The Gargoyle (Paperback)
Anchor, 9780307388674, 528pp.
Publication Date: August 4, 2009
Other Editions of This Title:
Digital Audiobook (8/4/2008)
A New York Times Bestseller
The Gargoyle: the mesmerizing story of one man's descent into personal hell and his quest for salvation.
On a dark road in the middle of the night, a car plunges into a ravine. The driver survives the crash, but his injuries confine him to a hospital burn unit. There the mysterious Marianne Engel, a sculptress of grotesques, enters his life. She insists they were lovers in medieval Germany, when he was a mercenary and she was a scribe in the monastery of Engelthal. As she spins the story of their past lives together, the man's disbelief falters; soon, even the impossible can no longer be dismissed.
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Conversation Starters from ReadingGroupChoices.com
- The Gargoyle begins with arguably one of the most stunning opening scenes in contemporary literature. How was the author able to make horrifying details alluring? What was your initial reaction to these images?
- How were you affected by the narrator's voice and his ability to address you in an intimate, direct monologue? How did his storytelling style compare to Marianne's? In what ways did these tales balance reality and surrealism?
- Arrows form a recurring symbol throughout the novel. What are their various uses as tools of war and of love? What makes them ideal for Marianne's stories?
- What medical aspects of the narrator's treatment surprised you the most? Did his gruesome journey change the way you feel about your own body?
- How did Marianne's experience of God evolve and mature throughout her life? How do you personally reconcile the concept of a loving God and the reality of human suffering?
- Marianne uses her body as a canvas. What messages does it convey? How does the narrator "read" bodies before his accident, both in front of the camera and while picking up less-dazzling strangers?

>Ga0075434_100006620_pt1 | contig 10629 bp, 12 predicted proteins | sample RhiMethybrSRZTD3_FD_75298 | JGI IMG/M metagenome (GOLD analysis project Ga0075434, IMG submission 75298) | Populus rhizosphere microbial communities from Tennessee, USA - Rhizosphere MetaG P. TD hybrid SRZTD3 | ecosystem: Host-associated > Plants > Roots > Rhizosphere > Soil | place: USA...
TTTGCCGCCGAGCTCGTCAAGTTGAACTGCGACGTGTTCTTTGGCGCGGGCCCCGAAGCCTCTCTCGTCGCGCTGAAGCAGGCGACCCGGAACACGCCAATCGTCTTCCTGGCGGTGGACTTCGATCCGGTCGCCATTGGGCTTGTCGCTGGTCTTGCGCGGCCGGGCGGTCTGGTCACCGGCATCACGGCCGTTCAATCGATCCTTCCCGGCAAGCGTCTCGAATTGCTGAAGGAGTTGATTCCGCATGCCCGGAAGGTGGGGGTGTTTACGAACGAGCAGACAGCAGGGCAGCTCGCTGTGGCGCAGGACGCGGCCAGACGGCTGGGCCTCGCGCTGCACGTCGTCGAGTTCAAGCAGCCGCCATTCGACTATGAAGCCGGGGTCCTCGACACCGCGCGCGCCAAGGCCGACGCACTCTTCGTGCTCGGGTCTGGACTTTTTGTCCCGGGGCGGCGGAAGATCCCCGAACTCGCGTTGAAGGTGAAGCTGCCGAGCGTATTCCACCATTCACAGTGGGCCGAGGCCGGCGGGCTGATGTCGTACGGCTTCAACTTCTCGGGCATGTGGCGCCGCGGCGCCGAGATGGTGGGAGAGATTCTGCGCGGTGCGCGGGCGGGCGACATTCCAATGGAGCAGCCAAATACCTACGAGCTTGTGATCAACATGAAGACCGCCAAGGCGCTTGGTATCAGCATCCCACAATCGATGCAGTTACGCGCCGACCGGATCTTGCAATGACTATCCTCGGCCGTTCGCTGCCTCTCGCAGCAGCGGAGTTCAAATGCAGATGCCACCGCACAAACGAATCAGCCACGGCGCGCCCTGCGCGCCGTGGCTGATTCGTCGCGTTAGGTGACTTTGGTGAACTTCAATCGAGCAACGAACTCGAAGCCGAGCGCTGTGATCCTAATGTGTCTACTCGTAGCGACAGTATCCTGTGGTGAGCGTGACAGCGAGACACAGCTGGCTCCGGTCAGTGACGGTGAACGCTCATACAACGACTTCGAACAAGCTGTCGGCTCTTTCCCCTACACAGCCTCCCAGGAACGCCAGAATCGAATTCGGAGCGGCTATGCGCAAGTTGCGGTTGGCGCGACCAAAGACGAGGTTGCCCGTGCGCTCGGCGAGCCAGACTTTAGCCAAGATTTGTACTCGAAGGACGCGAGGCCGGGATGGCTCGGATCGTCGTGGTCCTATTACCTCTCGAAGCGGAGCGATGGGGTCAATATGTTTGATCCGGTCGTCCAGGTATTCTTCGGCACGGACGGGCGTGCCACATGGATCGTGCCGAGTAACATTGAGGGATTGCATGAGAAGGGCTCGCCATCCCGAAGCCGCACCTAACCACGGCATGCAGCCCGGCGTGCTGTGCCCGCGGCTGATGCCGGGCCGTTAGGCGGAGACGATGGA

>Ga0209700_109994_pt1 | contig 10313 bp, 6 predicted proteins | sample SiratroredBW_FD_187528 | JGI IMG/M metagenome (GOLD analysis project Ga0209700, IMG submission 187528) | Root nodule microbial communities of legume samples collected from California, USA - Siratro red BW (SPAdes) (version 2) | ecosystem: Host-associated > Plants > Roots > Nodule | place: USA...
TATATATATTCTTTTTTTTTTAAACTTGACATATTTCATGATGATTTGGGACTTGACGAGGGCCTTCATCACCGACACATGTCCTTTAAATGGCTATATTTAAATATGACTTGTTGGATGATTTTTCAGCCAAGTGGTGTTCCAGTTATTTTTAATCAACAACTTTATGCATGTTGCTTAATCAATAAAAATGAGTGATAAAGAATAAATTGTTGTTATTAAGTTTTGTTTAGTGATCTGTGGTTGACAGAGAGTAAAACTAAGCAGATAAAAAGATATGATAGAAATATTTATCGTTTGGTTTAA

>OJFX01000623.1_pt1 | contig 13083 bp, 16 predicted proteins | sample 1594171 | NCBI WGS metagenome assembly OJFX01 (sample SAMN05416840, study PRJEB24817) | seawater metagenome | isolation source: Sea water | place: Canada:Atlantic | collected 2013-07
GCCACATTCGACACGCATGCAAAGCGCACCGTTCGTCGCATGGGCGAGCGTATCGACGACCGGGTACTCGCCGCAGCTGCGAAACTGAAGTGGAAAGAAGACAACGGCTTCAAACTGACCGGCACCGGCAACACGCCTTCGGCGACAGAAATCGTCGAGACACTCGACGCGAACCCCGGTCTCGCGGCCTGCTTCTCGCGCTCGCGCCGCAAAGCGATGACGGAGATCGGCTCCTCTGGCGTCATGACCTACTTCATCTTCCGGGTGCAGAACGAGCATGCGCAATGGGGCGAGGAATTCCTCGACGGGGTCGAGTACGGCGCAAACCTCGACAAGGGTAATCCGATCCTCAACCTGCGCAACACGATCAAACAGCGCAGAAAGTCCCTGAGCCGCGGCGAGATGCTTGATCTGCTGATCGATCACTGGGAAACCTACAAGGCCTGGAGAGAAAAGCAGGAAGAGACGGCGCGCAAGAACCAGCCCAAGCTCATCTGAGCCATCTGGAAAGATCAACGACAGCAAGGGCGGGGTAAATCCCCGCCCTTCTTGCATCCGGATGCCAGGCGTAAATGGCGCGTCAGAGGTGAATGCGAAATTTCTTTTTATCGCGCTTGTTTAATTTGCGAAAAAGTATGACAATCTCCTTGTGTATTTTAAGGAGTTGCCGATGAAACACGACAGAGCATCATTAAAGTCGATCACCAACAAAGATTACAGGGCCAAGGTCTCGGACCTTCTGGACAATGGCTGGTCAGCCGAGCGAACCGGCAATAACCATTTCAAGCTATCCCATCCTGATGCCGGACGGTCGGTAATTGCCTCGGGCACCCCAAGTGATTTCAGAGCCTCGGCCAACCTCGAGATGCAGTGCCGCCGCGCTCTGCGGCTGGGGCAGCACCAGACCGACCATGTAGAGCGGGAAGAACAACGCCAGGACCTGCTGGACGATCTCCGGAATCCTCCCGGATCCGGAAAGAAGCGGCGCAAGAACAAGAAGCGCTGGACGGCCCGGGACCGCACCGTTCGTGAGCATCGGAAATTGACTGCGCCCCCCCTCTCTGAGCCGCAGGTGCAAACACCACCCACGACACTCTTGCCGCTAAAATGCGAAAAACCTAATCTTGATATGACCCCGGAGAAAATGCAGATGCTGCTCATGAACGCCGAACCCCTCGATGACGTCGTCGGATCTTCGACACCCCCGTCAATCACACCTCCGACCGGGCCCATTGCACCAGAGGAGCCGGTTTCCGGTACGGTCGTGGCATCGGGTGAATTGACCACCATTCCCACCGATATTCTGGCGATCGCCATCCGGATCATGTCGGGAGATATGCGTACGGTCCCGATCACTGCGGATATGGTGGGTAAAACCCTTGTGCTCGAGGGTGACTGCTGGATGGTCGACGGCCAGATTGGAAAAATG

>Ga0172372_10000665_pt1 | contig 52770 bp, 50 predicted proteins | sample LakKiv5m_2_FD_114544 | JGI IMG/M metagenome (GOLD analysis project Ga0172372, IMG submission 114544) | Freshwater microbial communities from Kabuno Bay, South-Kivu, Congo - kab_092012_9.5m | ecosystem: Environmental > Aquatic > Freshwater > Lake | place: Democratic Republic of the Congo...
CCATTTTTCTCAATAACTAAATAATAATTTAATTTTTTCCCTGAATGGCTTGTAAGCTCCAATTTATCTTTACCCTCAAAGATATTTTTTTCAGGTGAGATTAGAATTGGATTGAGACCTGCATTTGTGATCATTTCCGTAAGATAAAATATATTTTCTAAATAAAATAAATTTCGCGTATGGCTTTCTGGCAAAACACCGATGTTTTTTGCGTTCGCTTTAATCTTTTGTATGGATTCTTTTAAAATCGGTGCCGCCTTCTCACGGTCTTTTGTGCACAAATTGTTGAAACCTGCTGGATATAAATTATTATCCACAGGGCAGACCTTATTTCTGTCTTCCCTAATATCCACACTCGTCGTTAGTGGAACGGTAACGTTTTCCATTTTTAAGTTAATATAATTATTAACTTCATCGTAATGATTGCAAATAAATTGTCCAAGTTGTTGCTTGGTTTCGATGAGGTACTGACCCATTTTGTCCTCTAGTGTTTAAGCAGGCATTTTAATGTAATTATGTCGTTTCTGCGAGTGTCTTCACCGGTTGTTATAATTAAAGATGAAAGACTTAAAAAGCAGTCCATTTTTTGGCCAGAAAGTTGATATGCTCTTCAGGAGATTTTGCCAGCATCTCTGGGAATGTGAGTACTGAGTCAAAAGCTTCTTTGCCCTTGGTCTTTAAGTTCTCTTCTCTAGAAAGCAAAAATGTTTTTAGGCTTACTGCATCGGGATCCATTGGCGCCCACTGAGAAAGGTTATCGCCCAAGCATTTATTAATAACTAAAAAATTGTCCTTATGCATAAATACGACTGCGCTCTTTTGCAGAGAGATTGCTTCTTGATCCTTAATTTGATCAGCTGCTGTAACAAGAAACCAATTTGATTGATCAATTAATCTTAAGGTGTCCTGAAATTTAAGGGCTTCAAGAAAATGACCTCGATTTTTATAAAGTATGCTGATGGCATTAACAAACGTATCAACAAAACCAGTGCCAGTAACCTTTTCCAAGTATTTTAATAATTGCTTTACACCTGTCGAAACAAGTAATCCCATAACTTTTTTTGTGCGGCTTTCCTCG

- Discuss the role of ghosts and memory in The Gargoyle. In what ways does the past repeat itself? How are the characters shaped by past circumstances? When are their painful cycles to be broken?
- What does Marianne's copy of The Inferno indicate about the value of books beyond their content? In what way can a book also be an art object, or an artifact of history?
- Eventually, Nan reveals her own burn scars. What motivates the novel's healers–including Nan, Marianne, Sayuri, and Gregor? Whom does the narrator heal?
- Discuss the role of money throughout The Gargoyle. What kept Jack honest? What did it mean for Marianne, a woman, to have far more money than the men in her life, both in the 14th century and in the contemporary storyline?
- How did you interpret the narrator's own Dante-esque tour, described in Chapter Twenty-nine? Was he hallucinating, in the throes of withdrawal while he kicked the bitchsnake of morphine, or did he journey to an underworld? Or both? Was Marianne a mere mortal?
- The novel closes with Marianne's departure and the marriage of Gregor and Sayuri. The narrator grapples with guilt, trying to understand whether he could or should have saved Marianne. What enabled Gregor and Sayuri to recognize and nurture their love for one another? What determines whether a relationship will become exhausted or perpetually revitalized? Is fate or willpower the greater factor?
- An old adage, evidenced particularly in Shakespeare's works, states that a comedy ends with a marriage, while a tragedy ends with a death. Given that The Gargoyle ends with both a marriage and a death, what does it say about the work?